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“Fantastic Machine” Turns the Camera on Itself in Eye-opening Documentary


PARK CITY, UTAH – JANUARY 23: (L-R) Directors Maximilien Van Aertryck and Axel Danielson attend the 2023 Sundance Film Festival “Fantastic Machine” premiere at Prospector Square Theatre on January 23, 2023 in Park City, Utah. (Photo by Jerod Harris/Getty Images)

By Peter Jones

Long before the world gave birth to YouTube and a population of 45 billion cameras, mankind was already amused by its own reflection. Enter the still camera, the film camera, and a worldwide web that has proven how prophetic Andy Warhol was when he predicted everyone would be famous for 15 minutes.

The documentary Fantastic Machine, which premiered January 23 at the 2023 Sundance Film Festival, is a film — about film — that questions not just the nature of “documentary” evidence and the “truth” of a photographic image, but the very art of filmmaking itself. The screening was followed by a Q&A with the co-directors.

Per the title, the earliest movie camera was a “fantastic machine,” according to England’s King Edward VII, who was arguably the first beneficiary of a “deep fake” when a clever filmmaker staged and filmed a phony coronation — some days prior to the actual event — with a taller actor and pomp and circumstance that never actually happened.  

Fantastic Machine is a documentary cavalcade of historic clips that tell the story of the camera and how it has been used and abused to document, exploit and create “reality,” especially as it pertains to depictions of that strange human animal that produced the technology.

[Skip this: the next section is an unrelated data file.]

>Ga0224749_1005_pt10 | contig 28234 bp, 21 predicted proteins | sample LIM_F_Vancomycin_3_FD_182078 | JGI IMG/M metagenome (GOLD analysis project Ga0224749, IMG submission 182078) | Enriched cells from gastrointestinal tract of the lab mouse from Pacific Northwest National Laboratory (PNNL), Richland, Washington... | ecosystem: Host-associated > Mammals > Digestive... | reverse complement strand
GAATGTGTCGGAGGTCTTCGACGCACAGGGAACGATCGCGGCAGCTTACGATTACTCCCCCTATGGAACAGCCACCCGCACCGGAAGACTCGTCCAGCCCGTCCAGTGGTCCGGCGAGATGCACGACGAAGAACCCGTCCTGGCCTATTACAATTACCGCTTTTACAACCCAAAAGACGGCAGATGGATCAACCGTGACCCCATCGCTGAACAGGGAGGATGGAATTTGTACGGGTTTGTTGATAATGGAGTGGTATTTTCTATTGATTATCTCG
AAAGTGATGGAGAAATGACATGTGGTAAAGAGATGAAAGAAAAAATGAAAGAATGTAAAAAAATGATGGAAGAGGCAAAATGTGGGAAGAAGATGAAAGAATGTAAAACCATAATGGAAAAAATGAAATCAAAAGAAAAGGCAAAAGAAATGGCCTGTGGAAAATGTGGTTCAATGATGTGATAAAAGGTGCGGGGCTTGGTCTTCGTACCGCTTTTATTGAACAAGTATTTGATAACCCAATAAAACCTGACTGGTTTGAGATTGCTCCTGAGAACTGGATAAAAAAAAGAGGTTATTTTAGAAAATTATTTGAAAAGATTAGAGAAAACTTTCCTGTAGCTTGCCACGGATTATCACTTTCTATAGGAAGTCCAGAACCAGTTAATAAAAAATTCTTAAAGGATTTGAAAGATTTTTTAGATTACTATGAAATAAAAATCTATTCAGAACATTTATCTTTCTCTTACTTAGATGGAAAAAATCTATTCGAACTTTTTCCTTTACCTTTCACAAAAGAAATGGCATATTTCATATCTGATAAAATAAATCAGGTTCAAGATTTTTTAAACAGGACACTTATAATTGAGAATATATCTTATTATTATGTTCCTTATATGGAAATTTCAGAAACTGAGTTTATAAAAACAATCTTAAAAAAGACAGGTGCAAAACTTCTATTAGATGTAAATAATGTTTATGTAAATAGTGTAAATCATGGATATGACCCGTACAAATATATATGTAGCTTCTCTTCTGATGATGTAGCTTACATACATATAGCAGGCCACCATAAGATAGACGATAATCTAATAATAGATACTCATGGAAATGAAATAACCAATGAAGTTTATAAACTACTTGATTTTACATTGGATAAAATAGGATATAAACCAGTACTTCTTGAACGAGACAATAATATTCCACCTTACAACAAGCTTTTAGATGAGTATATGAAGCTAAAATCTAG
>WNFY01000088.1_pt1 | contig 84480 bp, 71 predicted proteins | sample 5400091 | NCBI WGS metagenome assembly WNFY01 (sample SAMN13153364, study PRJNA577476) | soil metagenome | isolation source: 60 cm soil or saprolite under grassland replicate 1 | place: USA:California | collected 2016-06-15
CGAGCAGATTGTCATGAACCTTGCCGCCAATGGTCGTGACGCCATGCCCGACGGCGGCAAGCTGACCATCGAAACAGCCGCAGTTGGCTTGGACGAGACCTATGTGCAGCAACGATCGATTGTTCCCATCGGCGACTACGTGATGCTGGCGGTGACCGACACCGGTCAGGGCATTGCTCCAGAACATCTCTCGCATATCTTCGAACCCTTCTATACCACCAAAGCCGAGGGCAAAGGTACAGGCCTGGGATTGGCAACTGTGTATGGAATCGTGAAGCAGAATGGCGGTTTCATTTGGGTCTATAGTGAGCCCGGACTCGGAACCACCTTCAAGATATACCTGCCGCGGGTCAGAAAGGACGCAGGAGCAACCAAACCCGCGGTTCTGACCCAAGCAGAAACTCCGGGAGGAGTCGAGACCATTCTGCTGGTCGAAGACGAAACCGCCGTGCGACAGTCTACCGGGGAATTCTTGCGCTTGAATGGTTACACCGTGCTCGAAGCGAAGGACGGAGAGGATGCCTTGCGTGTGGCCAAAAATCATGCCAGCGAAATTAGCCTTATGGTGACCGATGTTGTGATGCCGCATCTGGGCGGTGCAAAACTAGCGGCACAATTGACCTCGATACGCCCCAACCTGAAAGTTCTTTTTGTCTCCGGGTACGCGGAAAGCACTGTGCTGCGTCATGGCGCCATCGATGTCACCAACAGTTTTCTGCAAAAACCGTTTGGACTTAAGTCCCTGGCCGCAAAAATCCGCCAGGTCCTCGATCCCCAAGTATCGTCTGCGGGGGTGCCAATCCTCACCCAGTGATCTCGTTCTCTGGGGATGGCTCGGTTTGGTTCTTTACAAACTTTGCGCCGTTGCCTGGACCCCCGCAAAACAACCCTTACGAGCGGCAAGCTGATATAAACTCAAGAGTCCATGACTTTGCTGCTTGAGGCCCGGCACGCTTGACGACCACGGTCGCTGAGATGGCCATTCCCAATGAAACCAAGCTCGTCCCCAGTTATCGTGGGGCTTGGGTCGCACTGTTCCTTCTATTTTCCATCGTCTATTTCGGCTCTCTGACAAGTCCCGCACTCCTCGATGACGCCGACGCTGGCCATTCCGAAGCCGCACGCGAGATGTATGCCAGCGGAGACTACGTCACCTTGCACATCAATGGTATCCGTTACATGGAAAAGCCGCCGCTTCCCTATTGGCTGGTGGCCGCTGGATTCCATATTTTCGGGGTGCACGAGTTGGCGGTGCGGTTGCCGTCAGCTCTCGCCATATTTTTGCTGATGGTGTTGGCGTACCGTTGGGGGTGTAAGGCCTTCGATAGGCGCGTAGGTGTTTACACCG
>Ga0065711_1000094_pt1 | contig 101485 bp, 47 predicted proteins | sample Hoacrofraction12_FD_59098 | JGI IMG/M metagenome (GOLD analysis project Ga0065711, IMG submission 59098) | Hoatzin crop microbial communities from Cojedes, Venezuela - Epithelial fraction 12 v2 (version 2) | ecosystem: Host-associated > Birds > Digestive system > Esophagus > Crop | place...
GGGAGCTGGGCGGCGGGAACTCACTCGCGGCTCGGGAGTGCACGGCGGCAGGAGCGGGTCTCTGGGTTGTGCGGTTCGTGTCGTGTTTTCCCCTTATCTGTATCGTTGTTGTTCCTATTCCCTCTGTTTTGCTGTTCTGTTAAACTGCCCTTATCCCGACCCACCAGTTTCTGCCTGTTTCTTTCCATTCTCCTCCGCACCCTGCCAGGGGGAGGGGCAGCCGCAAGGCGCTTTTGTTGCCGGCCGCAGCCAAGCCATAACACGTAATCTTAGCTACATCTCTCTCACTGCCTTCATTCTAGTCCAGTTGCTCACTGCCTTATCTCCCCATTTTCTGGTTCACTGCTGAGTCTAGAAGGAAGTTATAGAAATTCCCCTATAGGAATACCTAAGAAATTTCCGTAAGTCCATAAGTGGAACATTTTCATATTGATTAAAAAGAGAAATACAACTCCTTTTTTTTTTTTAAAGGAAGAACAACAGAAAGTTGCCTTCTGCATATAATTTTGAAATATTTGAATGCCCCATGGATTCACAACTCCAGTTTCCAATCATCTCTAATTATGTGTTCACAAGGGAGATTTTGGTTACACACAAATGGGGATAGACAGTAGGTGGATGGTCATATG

“For 10 years, we’ve been collecting footage that we’ve stumbled on that speaks to the relation between humans and cameras and the impact they have on human behavior,” says co-director Maximillien Van Aertryck. “OK, let’s make a film. The images came first.” 

Concern about this hi-tech “sorcery” is nearly as old as the camera itself. In an early television broadcast, Ireland’s president wonders out loud where it all will lead, likening TV to atomic energy in its potential for both good and irreparable harm.

The frame — still or film — only captures so much.

“If you really understand how a camera works — it’s light being reflected into this box… and the picture is reality, but it’s also how the person carrying the camera wants you to see reality,” Van Aertryck says. 

For example, a striking photo of a dead Haitian girl clutching picture frames in the wake of a devastating earthquake was for a time the stuff of award-winning journalism — until the world panned out and saw another still of all the other photographers capturing the same image like dispassionate paparazzi. Then there are the armed ISIS fighters who playfully flub the script while shooting a propaganda film.

Even more chilling is seeing the smiling Leni Riefenstahl proudly re-watch Triumph of the Will, her infamous Nazi propaganda film, proudly likening her cinematic images of marching German soldiers to the artful “ballet” she had ventured to recreate.

Finally, there are the YouTubers going viral for falling off tables or models barely balancing on the scaffolding of a skyscraper. One influencer fell asleep on camera and still garnered 200 viewers.

“We think that it’s very effective when talking about very serious things to use humor because that makes you respond to it in a way,” says co-director Axel Danielson. 

One likely cannot walk away from this documentary without questioning how “fantastic” this camera thing really is — until one remembers that Fantastic Machine is, well, a film.

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